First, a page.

The New York Times just ran a piece on the snake of all snakes: the King Cobra. Not sure why it caught my eye, but as I started reading more about it I realized just how fascinating this animal really is:
The King Cobra’s venom is not, ounce for ounce (or milligram for milligram, as the professionals would measure it), the most potent. Among land snakes, that honor appears to belong to the inland Taipan of Australia. But what the King Cobra lacks in potency, it makes up for in volume. Its half-inch fangs deliver a huge dose, up to seven milliliters of venom, or about one-quarter of a whiskey shot glass. The lethality of venom depends on a combination of its potency, the volume delivered and the size of the victim. A King Cobra bite can kill a human in 15 minutes and a full-grown elephant in a few hours.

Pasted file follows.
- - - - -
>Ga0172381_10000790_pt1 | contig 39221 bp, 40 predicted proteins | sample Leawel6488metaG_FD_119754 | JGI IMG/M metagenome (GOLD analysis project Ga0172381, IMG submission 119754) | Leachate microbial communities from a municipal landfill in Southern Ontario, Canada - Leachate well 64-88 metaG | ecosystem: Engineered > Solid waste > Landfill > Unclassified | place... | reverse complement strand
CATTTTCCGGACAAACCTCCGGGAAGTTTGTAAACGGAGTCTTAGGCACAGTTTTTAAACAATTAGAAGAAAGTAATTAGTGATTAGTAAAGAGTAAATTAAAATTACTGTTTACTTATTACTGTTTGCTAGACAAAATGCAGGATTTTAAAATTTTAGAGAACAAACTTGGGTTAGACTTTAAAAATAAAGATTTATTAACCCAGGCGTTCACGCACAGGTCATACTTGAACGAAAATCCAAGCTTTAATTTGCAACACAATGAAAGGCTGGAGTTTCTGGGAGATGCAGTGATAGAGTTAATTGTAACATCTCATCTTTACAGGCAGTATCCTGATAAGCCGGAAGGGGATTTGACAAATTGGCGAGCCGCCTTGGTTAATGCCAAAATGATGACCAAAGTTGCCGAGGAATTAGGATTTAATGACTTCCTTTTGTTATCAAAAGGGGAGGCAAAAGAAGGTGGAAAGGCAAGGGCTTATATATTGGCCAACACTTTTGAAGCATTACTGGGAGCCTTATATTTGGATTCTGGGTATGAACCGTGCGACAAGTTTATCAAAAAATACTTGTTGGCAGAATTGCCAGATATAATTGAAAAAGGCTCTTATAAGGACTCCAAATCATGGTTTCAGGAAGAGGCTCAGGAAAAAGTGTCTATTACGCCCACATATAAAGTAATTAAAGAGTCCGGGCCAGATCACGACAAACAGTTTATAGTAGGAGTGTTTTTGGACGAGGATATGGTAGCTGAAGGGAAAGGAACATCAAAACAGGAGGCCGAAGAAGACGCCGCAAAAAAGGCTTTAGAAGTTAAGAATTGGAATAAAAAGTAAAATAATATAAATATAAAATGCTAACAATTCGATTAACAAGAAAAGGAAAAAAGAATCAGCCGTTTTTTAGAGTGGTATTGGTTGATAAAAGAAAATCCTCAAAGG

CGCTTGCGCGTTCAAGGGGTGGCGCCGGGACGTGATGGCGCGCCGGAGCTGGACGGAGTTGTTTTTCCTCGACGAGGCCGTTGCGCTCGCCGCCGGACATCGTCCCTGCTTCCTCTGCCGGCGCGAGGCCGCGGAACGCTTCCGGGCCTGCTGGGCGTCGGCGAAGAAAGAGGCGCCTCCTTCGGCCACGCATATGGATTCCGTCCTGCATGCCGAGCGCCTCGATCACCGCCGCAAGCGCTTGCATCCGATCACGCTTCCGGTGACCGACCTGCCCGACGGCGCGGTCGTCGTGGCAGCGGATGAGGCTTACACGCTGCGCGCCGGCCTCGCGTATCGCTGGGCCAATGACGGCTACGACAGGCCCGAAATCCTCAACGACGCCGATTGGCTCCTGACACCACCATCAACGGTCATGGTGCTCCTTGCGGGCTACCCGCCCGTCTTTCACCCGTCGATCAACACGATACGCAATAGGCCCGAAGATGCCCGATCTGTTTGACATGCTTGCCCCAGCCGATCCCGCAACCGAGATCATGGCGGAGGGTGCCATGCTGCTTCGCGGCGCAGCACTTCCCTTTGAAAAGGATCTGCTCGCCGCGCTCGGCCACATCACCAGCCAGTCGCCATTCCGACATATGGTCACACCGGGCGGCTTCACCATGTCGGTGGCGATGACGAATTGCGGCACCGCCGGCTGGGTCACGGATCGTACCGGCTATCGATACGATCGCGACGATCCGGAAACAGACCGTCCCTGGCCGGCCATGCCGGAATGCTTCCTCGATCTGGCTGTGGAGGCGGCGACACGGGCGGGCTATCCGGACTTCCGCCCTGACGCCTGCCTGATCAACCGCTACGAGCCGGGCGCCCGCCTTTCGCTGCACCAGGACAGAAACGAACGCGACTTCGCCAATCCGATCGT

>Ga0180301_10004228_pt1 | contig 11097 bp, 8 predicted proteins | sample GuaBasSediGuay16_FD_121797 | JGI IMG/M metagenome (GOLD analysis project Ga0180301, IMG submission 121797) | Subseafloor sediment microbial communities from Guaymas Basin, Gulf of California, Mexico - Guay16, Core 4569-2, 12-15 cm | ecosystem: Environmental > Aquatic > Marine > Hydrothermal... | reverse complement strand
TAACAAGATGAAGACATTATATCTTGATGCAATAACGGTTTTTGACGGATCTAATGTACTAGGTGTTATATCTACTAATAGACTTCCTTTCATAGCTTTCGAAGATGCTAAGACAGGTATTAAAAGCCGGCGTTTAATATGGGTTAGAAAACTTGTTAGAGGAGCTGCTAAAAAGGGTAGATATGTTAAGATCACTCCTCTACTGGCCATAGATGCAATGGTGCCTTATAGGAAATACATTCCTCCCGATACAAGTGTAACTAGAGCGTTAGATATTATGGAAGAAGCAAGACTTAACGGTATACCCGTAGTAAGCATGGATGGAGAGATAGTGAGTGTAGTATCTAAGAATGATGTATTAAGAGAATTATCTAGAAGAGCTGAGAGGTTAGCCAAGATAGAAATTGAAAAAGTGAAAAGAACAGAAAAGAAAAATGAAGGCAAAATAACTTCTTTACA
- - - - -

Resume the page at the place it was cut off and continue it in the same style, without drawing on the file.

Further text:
But the King Cobra is not fazed by bites from its victims. Biochemists have carefully mapped exactly how neurotoxins block the acetylcholine receptor of many species, and they have discovered that the toxins do not bind to the cobra’s receptor. Mutations have altered the snake’s receptor in such a way that, because the toxin cannot bind to the receptor, the acetylcholine function is undisturbed. The King Cobra can subdue its dinner without suffering from any venomous counterattack.
Read the full article at The New York Times.